Wedding-watching strategies for Friday's royal event
Wedding-watching strategies for Friday's big event
Niall Carson / Associated Press
Britain's Prince William and bride-to-be Kate Middleton during a recent visit to Northern Ireland.
Matt Dunham / Associated Press
Members of Britain's Household Cavalry take part in a rehearsal for this week's pre-wedding activities.
Dominic Lipinski / Associated Press
Carriage restorer Dave Evans cleans the Glass Coach at the Royal Mews in central London, one of the carriages to be used in the wedding of Britain's Prince William and Kate Middleton.
Yes, it's all happening Friday, at 3 a.m. here, 11 a.m. in London.
At that fateful hour, the royal wedding of Prince William of Wales, second in line of succession to the throne of the United Kingdom, and Catherine Middleton, a commoner known as Kate, will commence at Westminster Abbey before a worldwide TV audience of 2 billion people, according to an estimate from British authorities.
That's more than a quarter of the Earth's population.
Will you be one of the watchers?
Coverage of the opulent nuptials will be hard to escape with nearly every major network in the universe offering programming all week long, before, during and after the ceremony.
Here are three ways to mark the historic event.
Plan A: Stay up all night
The royal wedding: Turn on the TV on Thursday night and you'll be soaking in it. If there's anything newcomers need to make this wedding meaningful, it's context.
We recommend you just pull an all-nighter Thursday.
Don your tiara and pearls, brew a pot of black tea -- Twinings brand if you can get it -- and kick back. (See The Herald's food section on Wednesday for recipe ideas.)
At 9 p.m., start with TLC's "Countdown to the Royal Wedding." If you're feeling a bit more intellectual, watch "William and Kate: A Royal Wedding" on KCTS, chronicling the couple's romance and the historical significance of royal weddings.
At 10 p.m. on E!, Matt Lauer and Meredith Vieira will present "Inside the Royal Wedding," a documentary about the wedding preparations.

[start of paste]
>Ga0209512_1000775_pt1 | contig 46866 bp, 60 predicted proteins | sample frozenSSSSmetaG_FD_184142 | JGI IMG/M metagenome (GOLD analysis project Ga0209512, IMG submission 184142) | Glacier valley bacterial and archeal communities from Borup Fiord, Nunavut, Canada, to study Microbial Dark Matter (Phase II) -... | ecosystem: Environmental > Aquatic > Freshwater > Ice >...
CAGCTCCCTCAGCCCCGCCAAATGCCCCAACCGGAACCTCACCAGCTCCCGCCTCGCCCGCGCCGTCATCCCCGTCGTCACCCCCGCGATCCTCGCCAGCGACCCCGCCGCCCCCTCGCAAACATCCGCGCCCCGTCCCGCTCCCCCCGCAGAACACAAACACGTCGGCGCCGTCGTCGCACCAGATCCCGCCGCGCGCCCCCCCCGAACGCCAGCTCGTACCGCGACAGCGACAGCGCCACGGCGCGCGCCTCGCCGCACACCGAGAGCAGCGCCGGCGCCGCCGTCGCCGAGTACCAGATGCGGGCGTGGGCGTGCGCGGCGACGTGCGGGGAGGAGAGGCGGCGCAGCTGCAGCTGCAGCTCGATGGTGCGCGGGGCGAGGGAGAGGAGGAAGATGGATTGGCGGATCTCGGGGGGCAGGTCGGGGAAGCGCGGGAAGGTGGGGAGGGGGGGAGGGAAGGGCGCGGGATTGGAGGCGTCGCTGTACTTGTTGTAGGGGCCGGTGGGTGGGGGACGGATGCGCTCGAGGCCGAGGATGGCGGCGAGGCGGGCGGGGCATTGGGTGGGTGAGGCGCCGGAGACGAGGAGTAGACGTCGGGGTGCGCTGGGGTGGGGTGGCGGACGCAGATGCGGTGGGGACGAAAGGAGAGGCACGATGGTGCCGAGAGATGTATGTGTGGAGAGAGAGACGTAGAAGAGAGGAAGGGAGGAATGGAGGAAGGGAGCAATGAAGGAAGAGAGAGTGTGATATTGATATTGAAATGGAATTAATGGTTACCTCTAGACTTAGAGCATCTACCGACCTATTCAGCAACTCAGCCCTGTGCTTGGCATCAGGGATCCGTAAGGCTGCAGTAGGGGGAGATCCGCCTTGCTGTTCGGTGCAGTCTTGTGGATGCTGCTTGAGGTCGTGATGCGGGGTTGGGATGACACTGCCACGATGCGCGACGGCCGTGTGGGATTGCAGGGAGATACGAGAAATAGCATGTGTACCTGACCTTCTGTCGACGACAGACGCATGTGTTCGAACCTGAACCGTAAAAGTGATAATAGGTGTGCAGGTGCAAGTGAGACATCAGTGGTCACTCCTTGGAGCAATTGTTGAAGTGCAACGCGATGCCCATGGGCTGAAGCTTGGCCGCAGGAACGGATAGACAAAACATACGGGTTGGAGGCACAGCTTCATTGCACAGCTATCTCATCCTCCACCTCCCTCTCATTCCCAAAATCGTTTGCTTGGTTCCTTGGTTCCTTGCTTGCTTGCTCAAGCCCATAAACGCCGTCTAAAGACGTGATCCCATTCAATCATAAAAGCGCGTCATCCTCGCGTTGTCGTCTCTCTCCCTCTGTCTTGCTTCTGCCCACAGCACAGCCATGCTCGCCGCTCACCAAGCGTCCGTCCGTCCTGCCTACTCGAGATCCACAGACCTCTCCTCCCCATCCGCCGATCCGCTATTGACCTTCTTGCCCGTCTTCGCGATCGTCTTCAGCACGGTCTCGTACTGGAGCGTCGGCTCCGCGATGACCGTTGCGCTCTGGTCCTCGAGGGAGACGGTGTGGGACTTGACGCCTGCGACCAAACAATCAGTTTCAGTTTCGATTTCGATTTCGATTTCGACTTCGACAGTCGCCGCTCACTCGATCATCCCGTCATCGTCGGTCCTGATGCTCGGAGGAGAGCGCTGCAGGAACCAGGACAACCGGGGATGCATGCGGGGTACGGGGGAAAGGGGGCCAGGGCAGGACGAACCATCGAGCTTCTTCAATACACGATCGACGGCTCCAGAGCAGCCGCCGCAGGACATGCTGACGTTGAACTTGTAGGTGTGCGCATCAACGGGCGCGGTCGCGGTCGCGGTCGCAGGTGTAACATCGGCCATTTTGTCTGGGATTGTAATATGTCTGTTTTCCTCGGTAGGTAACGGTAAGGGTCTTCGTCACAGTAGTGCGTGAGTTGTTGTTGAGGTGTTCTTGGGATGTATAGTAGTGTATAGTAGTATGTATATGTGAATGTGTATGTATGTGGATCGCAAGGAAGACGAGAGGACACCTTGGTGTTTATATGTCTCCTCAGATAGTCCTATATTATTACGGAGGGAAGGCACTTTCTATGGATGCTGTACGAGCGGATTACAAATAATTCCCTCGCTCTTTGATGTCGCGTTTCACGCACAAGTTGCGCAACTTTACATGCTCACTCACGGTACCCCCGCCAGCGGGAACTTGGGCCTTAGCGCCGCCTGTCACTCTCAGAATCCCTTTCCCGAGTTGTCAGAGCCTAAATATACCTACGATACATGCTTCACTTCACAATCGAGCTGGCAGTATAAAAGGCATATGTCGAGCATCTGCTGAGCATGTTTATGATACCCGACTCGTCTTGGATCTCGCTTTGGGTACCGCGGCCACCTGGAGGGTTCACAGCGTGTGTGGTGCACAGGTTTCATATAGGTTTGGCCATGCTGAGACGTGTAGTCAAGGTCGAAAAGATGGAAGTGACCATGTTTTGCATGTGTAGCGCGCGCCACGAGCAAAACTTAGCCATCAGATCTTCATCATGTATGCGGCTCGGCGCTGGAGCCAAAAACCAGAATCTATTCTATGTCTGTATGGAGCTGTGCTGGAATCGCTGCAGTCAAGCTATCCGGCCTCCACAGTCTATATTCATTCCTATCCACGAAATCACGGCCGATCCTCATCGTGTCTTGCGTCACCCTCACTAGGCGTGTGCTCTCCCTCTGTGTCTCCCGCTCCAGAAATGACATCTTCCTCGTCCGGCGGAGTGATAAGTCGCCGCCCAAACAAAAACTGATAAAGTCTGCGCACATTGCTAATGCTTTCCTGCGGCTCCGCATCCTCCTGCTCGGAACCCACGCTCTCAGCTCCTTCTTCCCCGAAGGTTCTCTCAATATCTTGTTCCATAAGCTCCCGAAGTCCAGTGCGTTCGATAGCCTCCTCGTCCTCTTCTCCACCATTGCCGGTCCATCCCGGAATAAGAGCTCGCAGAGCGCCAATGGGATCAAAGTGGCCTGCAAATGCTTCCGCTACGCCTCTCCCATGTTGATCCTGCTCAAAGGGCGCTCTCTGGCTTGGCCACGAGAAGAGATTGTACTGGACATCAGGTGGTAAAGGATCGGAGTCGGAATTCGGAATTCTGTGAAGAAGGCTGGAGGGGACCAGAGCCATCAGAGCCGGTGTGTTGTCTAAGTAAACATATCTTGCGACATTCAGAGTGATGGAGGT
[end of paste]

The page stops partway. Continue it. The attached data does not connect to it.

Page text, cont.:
At 11 p.m., watch "A Tale of Two Princesses" on Biography, showcasing the similarities and differences between Kate and Princess Diana, William's late mother.
By midnight, live coverage of the events will have already begun on various networks, though you won't see the actual nuptials -- expected to take one hour -- until 3 a.m.
And that won't be the end of the pageantry.
About 4:15 a.m. local time, the happy couple will travel to Buckingham Palace by horse-drawn carriage past numerous landmarks.
At 5:25 a.m., William and Kate will reappear on a balcony at the palace with Queen Elizabeth II, the bridegroom's grandmother, and other members of their families and mark the occasion with -- it is fervently hoped -- a public kiss.
Then they'll retreat inside for a formal reception, followed by a more casual evening party.
Hint: Take the day off Friday so you can nap.
Alternate plan: Skip the preshow and set your alarm for 2:45 a.m.
Plan B: Record it
You're not going to miss the royal wedding.
Record it and watch when you want to.
TLC, according to local TV listings, will rebroadcast the event at 5 and 9 a.m. and 8 and 11 p.m.; and TLCHD at 6 a.m. and 5 and 8 p.m.
Plan C: Watch the highlights
Skip the blow-by-blow and watch all the highlights on Friday after work.
Start with "Inside the Royal Wedding" at 6 p.m., followed by the "Royal Wedding Highlights Special" on the BBC at 8 p.m. and, the grand finale, "Fashion Police Royal Wedding Special" on E! at 10 p.m.
Now that's a party.
Check The Herald's daily TV listings for more details, or search for your area and cable provider at tvguide.com/listings.
Sarah Jackson: 425-339-3037, firstname.lastname@example.org.
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